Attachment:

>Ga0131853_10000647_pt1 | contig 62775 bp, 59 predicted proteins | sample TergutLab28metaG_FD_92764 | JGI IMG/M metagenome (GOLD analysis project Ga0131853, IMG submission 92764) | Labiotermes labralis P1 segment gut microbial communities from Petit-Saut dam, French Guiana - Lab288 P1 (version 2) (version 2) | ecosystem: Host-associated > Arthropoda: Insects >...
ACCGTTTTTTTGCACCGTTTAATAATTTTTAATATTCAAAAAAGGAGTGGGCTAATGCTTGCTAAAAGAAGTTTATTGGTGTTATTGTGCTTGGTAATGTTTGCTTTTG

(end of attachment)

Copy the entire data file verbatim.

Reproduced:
>Ga0131853_10000647_pt1 | contig 62775 bp, 59 predicted proteins | sample TergutLab28metaG_FD_92764 | JGI IMG/M metagenome (GOLD analysis project Ga0131853, IMG submission 92764) | Labiotermes labralis P1 segment gut microbial communities from Petit-Saut dam, French Guiana - Lab288 P1 (version 2) (version 2) | ecosystem: Host-associated > Arthropoda: Insects >...
ACCGTTTTTTTGCACCGTTTAATAATTTTTAATATTCAAAAAAGGAGTGGGCTAATGCTTGCTAAAAGAAGTTTATTGGTGTTATTGTGCTTGGTAATGTTTGCTTTTG